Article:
The third, and final, issue concerning Christoph Roemer is the exact amount of the certificate he received from the state of South Carolina and what this amount might imply. According to Revill's work, Copy of the Original Index Book, page 385, the following entry appears and is recorded here in full textual form:
Christopher Romer received a certificate form the state of South Carolina for 96p/10s/1d on September 13, 1783.
This was slightly over two months after his second desertion from the 3rd Waldeck Regiment. The amount awarded to Christoph Roemer, or to Christopher Romer, when compared against other known officers on the same list, was the amount of a certificate usually awarded to an officer who was a lieutenant. If Christopher Romer had been a common mariner or sailor, he would have almost certainly received a much smaller amount. As a matter of fact, John Henderson, a native-born Pennsylvanian and also a "Lieutenant of Marines" on board the frigate South Carolina for her second, brief cruise, received slightly more than one pound less than Christopher Romer received. This could easily indicate that Christopher Romer was indeed an officer - a "Lieutenant of Marines" - on board the frigate South Carolina for her second, brief cruise ending in her capture on December 21, 1782 by the three British men-of-war just off the Capes of the Delaware.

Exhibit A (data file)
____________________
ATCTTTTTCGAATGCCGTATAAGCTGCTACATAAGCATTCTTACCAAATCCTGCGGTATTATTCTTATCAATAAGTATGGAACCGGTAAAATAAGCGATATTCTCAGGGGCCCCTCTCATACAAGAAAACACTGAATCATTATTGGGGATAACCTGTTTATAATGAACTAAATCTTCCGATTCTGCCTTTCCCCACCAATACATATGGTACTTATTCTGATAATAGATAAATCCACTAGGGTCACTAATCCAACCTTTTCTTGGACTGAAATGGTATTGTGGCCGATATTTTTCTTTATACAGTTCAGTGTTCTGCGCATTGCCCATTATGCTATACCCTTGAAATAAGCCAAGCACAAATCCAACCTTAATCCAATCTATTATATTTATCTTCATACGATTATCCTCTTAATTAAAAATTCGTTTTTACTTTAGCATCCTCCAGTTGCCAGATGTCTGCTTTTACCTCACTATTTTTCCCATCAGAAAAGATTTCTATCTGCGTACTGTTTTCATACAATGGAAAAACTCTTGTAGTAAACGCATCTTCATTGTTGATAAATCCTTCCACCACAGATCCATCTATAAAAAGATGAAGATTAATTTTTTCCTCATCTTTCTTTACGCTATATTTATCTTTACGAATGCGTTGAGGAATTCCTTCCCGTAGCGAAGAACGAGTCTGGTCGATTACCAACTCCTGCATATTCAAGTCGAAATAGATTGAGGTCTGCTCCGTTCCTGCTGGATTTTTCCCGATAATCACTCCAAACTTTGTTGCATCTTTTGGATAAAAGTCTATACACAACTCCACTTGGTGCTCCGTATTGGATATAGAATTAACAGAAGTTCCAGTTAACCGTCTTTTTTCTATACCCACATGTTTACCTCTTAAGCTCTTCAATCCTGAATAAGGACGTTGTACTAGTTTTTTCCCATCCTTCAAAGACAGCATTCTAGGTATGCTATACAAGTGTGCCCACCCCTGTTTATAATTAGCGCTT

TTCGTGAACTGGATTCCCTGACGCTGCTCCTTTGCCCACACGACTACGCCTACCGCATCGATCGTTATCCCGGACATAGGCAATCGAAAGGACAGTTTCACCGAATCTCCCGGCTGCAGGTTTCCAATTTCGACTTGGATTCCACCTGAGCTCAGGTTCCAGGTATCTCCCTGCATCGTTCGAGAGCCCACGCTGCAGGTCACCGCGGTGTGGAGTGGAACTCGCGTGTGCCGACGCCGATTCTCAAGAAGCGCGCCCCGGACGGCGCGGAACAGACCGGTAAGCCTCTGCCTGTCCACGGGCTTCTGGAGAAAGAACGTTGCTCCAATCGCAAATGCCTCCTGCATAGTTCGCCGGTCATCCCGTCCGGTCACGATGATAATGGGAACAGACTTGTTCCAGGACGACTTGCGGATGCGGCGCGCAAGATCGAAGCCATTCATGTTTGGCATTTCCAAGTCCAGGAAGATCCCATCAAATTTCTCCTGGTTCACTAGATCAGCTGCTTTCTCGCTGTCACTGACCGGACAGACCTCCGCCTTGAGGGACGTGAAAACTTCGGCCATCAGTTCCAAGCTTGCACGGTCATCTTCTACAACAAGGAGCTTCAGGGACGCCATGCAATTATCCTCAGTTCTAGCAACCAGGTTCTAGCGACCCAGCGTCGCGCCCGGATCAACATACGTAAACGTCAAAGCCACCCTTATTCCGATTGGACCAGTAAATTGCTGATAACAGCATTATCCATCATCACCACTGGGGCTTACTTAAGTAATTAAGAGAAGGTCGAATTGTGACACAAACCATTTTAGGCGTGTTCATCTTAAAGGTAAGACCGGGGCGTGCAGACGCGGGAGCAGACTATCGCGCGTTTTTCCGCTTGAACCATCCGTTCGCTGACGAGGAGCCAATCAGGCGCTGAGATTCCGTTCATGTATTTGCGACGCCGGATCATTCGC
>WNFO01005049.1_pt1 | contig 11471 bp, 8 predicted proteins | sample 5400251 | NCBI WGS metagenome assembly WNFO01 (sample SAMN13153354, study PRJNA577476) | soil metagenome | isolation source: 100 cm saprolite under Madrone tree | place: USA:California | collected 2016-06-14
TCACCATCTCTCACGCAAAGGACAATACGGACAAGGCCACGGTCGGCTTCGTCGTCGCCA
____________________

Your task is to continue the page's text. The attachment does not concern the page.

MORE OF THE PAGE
So, in conclusion, from evidence that does indeed exist, it is to be assumed that "Lieutenant of Marines" Henry Romer of the frigate South Carolina and former Corporal Christoph Roemer of the 1st (Grenadier) Company of the 3rd Waldeck Regiment are one and the same individual. Supporting evidence for this assumption is as follows: